Competition is conducted within a rules framework. It takes place on a playing field or course on which all the contenders compete. The ranking is done based on performance measured by a particular variable. (Points on the board, time, etc.)

This makes perfect sense when we want to measure isolated and specific variables.

In life, the more specific, and thus measurable the variable is, the less useful it becomes. We are unique, dynamic and complex individuals. We each present holistic value driven by a spectrum of inputs. Quantifying and ranking this by a limited set of performance metrics is complex at best, and one dimensional.

Why is it that we measure the performance of parents the same way as we do uncommitted single people. (Or mothers the same as young professionals, or old hands the same as youngsters) One brings a broader perspective while the other brings fresh thinking and long hours. Wouldn’t it make sense to appreciate the life phase of the individual in the way we measure and reward performance?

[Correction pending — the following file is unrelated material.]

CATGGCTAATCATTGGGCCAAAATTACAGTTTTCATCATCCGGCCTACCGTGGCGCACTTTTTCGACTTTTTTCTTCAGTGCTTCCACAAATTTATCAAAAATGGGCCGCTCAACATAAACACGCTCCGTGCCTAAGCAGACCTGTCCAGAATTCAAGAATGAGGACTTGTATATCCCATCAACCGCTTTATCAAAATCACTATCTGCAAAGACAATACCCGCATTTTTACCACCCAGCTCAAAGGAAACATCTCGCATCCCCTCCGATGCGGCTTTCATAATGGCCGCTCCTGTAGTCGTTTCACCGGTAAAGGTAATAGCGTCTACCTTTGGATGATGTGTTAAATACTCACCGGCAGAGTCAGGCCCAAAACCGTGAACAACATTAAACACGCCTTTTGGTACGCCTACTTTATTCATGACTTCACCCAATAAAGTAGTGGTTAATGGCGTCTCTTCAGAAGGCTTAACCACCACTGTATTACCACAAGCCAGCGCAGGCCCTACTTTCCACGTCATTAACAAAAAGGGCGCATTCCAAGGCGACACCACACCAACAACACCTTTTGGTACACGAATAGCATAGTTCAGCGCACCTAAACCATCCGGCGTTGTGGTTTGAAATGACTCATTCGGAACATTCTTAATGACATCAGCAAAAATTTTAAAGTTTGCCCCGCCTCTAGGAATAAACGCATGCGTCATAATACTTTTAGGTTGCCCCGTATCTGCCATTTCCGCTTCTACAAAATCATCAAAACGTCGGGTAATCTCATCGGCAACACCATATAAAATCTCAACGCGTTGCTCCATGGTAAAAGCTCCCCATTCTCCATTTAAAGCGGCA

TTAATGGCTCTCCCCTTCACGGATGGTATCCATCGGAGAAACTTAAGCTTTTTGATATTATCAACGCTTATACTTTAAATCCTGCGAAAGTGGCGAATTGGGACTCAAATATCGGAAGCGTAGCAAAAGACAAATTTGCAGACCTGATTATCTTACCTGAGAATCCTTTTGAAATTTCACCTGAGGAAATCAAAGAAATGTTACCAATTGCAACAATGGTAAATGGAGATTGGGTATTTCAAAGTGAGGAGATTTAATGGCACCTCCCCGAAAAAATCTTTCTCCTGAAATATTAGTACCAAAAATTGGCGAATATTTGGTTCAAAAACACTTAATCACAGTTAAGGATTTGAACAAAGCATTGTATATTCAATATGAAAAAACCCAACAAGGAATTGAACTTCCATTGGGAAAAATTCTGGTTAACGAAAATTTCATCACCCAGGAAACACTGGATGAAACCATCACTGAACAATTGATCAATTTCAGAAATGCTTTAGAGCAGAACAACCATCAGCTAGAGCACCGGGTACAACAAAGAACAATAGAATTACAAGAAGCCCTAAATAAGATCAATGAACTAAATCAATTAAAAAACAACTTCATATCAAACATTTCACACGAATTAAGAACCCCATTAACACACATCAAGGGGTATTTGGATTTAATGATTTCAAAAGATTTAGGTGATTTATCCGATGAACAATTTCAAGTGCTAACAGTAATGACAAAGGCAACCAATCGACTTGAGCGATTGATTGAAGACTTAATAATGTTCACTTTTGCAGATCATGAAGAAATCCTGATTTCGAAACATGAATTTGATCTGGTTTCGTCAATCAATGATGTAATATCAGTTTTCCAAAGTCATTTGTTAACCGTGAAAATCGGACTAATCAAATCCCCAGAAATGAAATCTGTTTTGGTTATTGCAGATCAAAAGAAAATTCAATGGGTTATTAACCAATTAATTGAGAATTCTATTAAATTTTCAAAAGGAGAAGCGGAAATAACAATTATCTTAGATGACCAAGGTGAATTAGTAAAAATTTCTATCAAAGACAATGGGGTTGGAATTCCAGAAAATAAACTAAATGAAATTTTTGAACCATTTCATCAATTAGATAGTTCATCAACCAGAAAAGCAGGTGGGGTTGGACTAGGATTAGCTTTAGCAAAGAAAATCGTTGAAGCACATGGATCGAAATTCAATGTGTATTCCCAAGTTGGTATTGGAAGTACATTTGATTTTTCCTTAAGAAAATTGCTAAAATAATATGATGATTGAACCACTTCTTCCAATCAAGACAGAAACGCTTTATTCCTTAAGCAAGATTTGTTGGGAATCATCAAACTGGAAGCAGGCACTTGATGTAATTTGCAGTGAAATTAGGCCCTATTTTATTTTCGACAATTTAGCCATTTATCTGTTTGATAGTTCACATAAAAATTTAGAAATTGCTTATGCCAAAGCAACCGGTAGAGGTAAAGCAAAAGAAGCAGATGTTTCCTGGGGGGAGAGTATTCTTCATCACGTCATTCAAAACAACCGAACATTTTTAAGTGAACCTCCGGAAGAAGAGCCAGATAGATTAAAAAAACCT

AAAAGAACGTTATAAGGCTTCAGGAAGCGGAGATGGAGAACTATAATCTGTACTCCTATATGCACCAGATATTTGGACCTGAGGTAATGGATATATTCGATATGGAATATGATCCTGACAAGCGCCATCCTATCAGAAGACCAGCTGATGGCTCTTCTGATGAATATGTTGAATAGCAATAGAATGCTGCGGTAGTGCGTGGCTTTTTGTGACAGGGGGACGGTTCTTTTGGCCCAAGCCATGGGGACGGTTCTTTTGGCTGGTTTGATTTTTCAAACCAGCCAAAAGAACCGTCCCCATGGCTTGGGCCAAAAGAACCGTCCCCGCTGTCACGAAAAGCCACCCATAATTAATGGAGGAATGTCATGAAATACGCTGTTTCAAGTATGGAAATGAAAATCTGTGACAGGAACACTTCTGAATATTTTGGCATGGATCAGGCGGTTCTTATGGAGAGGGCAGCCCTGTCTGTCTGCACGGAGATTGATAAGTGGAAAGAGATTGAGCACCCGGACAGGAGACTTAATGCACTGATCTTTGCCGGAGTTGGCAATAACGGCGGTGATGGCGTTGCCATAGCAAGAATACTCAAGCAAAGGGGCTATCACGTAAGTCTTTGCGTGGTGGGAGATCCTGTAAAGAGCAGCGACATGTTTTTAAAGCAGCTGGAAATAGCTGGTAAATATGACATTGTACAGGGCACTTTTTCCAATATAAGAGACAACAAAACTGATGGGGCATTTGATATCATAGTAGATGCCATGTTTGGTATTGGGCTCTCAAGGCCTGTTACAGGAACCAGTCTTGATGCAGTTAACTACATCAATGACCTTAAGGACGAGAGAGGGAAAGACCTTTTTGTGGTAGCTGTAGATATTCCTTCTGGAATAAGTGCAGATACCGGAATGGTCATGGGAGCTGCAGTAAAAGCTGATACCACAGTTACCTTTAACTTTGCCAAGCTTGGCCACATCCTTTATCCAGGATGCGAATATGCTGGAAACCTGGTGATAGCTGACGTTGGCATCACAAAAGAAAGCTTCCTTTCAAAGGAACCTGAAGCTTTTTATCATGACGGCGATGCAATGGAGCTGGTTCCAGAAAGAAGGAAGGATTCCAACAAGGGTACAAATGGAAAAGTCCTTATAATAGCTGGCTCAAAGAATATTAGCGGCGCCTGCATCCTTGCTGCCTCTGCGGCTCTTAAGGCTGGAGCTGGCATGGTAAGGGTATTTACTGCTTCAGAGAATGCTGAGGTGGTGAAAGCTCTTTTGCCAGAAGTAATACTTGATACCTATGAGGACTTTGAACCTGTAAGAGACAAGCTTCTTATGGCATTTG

Wouldn’t it be valuable to incorporate life experience into the organisation instead of expecting all parties to perform as though they had no family?

Sure, it’s hard. The alternative is to stick to easy to measure quantitative metrics. You might lose some of your most valuable performers and create a lob-sided business with significant group think exposure.

People respect what you inspect. What you measure determines what is considered valuable. Make sure you value stuff that is worth valuing.

Hard is expensive. Hard is worth it.

Mārtiņš Zemlickis

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